.NET Assembly Loading

There are two main ways to programmatically load assemblies. You can use the assembly loader or the assembly resolver. The assembly loader uses System.Reflection.Assembly class’ LoadFrom static method. The assembly resolver uses the System.Reflection.Assembly class’ Load static method.

The assembly loader loads a specified file i.e. from a file path like so:

var assembly = System.Reflection.Assembly.LoadFrom(“file://D:/MyFileToLoad.dll”);

The assembly resolver on the other hand takes a four-part assembly name – also called a display name – and then goes through a series of steps to get to the correct file to load using the assembly loader.

The assembly resolver loads a file:

var assembly = System.Reflection.Assembly.Load(“MyFileToLoad, version=1.2.3.4, culture=en-US, publickeytoken=44ab55cd11bb22ce”);

The assembly resolver starts with applying a version policy. It looks like this:

Version policy is applied from version policy files. The first one is application policy located in your applications application configuration file. Then there is a publisher policy located in the global assembly cache (GAC). Finally there is a machine policy located in the machine.config file located in %SystemRoot%\Microsoft.Net\Framework\v?\CONFIG. As you can see from the figure above, each policy output is the next policy input.

A publisher policy is a policy the developer of the component creates, that are stating which versions of a given component are compatible with another. Publisher policies are stored as configuration files in the machine wide GAC. The structure is the same as for app.config or machine.config files.

The publisher policy file must be wrapped in an assembly – as a custom resource – prior to installing in the GAC. It can be done like so:

al.exe /link:policy.config /out:policy.2.0.Foo.dll /keyf:pubpriv.snk /v:2.0.0.0

The out name of the publisher policy wrapped file follows the policy.major.minor.assemblyname.dll naming convention. This means that only one publisher policy file can exist per major.minor version number.

In the preceding example any reference to the Foo assembly, version 2.0, will go through the policy file that now lies in policy.2.0.Foo.dll.

The assembly resolver uses the following steps to find the correct file to load using the assembly loader.

Assembly resolver.

Probing is a search at APPBASE or in APPBASE sub-directories. However only sub directories that are configured in the application configuration file will be probed.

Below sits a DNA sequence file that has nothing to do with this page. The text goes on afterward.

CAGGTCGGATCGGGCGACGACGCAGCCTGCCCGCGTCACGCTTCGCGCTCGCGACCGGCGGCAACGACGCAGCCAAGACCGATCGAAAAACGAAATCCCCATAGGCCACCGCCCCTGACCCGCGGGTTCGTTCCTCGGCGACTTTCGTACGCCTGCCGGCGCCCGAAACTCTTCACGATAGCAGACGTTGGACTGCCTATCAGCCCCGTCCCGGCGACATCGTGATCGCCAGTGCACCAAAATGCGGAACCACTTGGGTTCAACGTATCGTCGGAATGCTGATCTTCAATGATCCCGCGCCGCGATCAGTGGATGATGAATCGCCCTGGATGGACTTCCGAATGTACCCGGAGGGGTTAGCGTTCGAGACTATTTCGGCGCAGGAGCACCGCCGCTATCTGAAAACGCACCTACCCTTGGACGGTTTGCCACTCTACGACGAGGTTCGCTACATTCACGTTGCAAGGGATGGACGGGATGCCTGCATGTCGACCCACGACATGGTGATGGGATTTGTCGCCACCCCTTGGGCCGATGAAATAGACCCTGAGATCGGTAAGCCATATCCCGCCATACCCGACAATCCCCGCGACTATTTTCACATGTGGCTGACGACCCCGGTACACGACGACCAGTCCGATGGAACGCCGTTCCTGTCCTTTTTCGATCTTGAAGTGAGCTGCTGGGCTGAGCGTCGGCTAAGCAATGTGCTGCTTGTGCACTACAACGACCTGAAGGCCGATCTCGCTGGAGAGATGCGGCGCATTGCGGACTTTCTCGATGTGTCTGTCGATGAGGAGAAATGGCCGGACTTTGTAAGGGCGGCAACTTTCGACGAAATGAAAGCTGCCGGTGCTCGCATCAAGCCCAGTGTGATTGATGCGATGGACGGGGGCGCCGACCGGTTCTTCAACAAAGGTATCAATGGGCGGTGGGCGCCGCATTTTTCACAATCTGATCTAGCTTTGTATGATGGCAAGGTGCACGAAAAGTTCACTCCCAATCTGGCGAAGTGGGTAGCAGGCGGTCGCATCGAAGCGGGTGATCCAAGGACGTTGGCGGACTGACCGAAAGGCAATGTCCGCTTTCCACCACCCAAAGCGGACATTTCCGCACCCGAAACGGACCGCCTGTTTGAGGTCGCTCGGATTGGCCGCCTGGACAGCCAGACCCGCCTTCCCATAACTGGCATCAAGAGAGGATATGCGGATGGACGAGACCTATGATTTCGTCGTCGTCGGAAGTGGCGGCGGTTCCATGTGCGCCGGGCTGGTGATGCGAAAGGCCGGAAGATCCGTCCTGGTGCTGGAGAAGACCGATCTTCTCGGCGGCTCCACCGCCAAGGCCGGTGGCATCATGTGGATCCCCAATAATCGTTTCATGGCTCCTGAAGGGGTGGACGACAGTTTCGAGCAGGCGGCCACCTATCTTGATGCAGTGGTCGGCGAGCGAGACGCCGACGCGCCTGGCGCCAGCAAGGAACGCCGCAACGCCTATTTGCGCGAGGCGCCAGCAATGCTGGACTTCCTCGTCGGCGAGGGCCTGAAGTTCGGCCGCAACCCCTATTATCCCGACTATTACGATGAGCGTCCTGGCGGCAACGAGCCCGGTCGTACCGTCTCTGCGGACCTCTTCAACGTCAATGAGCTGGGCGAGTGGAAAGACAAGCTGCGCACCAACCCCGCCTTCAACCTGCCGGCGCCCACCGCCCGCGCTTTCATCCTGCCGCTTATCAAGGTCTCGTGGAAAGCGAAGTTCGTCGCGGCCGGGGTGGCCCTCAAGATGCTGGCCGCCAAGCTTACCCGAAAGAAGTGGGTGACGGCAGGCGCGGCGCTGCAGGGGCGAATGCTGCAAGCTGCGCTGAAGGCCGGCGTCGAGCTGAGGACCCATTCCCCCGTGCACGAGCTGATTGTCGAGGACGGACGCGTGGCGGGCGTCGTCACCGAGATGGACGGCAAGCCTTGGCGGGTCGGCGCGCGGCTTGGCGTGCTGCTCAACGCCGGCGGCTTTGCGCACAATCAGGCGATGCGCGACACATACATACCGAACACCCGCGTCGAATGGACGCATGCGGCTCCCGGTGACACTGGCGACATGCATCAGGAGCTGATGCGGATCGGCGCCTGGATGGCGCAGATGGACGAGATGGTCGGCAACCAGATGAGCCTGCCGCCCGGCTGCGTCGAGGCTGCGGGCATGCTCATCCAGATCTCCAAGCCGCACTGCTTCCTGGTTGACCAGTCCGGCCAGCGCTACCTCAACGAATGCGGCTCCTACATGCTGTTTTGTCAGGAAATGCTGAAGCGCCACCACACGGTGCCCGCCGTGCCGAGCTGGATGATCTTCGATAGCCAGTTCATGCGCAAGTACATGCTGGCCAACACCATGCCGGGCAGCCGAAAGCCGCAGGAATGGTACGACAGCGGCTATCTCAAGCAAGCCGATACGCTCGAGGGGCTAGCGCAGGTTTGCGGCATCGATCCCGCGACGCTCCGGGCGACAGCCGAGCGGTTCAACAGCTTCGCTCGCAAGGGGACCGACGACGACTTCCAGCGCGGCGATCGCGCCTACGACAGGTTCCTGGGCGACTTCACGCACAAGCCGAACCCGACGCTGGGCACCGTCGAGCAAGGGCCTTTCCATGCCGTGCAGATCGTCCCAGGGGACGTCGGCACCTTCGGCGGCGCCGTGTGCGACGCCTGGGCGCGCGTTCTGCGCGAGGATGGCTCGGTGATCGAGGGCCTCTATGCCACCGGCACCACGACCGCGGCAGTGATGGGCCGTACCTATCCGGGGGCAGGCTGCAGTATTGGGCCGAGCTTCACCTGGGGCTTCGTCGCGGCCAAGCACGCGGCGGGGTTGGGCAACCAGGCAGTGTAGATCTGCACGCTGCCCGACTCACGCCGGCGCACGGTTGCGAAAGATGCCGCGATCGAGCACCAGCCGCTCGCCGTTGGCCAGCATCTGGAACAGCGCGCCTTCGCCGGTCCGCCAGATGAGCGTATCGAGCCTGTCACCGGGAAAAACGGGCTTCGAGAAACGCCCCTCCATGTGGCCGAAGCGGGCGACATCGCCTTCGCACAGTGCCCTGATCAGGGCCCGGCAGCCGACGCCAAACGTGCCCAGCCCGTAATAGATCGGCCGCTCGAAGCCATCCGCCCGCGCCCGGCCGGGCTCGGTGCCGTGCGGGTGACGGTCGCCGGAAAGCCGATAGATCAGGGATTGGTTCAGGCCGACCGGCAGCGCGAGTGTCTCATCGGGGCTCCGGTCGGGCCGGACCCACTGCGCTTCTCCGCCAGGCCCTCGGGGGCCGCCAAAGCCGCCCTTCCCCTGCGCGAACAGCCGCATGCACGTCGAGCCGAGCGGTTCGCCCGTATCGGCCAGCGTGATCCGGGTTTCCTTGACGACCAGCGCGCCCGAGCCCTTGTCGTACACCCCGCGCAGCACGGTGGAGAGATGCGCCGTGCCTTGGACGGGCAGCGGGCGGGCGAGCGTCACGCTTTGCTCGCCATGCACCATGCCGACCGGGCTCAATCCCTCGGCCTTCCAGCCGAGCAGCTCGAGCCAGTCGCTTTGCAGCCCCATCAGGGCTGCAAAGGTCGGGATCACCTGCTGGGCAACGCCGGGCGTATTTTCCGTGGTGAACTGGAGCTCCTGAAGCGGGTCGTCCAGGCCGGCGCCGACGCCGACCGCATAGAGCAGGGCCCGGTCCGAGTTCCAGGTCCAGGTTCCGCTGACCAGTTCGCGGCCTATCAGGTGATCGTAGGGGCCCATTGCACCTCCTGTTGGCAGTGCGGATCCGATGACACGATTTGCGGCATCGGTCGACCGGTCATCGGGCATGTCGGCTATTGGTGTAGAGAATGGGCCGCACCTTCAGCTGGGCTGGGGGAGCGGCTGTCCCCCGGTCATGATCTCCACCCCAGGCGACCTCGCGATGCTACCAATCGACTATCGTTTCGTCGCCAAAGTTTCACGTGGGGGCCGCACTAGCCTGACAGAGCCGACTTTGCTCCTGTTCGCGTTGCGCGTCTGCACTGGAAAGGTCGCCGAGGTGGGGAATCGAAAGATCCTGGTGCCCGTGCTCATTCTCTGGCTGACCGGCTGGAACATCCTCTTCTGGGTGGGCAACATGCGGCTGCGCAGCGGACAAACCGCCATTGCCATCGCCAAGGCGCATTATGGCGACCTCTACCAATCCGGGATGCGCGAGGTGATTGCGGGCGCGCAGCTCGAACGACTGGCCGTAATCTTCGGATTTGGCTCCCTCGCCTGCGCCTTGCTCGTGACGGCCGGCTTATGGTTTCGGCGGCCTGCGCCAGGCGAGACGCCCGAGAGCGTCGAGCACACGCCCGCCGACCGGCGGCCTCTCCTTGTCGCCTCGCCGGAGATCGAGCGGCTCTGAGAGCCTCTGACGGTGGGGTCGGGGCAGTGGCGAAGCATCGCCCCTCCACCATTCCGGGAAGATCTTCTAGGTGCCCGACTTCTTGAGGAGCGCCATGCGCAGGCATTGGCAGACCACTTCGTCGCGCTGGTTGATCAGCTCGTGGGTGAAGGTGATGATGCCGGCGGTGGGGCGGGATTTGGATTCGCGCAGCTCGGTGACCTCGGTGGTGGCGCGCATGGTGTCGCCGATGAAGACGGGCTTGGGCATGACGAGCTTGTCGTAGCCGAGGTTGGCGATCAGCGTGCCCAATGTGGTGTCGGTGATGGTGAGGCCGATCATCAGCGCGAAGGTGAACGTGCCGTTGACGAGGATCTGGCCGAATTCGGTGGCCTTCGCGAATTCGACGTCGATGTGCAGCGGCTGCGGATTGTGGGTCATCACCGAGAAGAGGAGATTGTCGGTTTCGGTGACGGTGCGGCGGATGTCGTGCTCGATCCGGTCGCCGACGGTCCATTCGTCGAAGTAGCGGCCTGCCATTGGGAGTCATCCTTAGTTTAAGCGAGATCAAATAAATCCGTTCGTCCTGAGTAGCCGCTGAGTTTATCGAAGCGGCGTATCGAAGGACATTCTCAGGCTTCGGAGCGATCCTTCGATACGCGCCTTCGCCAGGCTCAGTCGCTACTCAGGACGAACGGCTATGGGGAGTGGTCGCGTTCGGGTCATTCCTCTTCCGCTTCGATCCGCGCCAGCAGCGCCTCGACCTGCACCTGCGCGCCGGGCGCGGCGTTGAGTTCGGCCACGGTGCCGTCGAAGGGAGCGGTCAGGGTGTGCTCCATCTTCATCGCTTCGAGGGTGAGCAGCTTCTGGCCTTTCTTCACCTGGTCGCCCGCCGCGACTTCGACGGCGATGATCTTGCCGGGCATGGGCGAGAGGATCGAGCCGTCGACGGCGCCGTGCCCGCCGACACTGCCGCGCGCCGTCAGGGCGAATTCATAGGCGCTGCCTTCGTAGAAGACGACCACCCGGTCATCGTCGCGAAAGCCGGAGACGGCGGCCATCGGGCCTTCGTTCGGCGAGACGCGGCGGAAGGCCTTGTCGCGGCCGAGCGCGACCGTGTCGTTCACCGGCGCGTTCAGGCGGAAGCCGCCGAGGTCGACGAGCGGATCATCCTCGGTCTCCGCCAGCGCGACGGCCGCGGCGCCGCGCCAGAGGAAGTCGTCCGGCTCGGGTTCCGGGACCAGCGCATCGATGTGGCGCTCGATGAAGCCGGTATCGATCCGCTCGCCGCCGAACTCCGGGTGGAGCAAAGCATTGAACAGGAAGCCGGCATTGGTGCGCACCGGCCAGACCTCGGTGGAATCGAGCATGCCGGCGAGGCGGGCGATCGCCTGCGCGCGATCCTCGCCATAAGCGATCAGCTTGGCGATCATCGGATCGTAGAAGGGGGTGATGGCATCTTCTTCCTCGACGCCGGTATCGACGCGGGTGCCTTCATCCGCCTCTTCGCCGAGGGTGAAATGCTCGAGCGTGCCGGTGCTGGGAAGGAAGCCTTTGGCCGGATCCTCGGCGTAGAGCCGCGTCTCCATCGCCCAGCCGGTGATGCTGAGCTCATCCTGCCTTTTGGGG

<?xml version=”1.0”?>
<configuration xmlns:asm=”urn:schemas-microsoft-com:asm.v1”
  <runtime>
    <asm:assemblyBinding>
      <asm:probing privateBinPath=”common;bin”/>
    </asm:assemblyBinding>
  </runtime>
</configuration>

application configuration file with probing set

Say our four part assembly name starts with: “Test, culture=neutral”

Say our application folder is in C:\TestApp\Test.exe

Say our probing paths are set as “common;bin”

This culture neutral probing would look in the following locations for a potential CODEBASE:

C:\TestApp\Test.dll
C:\TestApp\Test\Test.dll
C:\TestApp\common\Test.dll
C:\TestApp\common\Test\Test.dll
C:\TestApp\bin\Test.dll
C:\TestApp\bin\Test\Test.dll
C:\TestApp\Test.exe
C:\TestApp\Test\Test.exe
C:\TestApp\common\Test.exe
C:\TestApp\common\Test\Test.exe
C:\TestApp\bin\Test.exe
C:\TestApp\bin\Test\Test.exe

Now Say our four-part assembly name starts with: “Test, culture=en-US”

Say our application folder is in C:\TestApp\Test.exe

Say our probing paths are set as “common;bin”

This culture dependent probing would look in the following locations for a potential CODEBASE:

C:\TestApp\en-US\Test.dll
C:\TestApp\en-US\Test\Test.dll
C:\TestApp\common\en-US\Test.dll
C:\TestApp\common\en-US\Test\Test.dll
C:\TestApp\bin\en-US\Test.dll
C:\TestApp\bin\en-US\Test\Test.dll
C:\TestApp\en-US\Test.exe
C:\TestApp\en-US\Test\Test.exe
C:\TestApp\common\en-US\Test.exe
C:\TestApp\common\en-US\Test\Test.exe
C:\TestApp\bin\en-US\Test.exe
C:\TestApp\bin\en-US\Test\Test.exe

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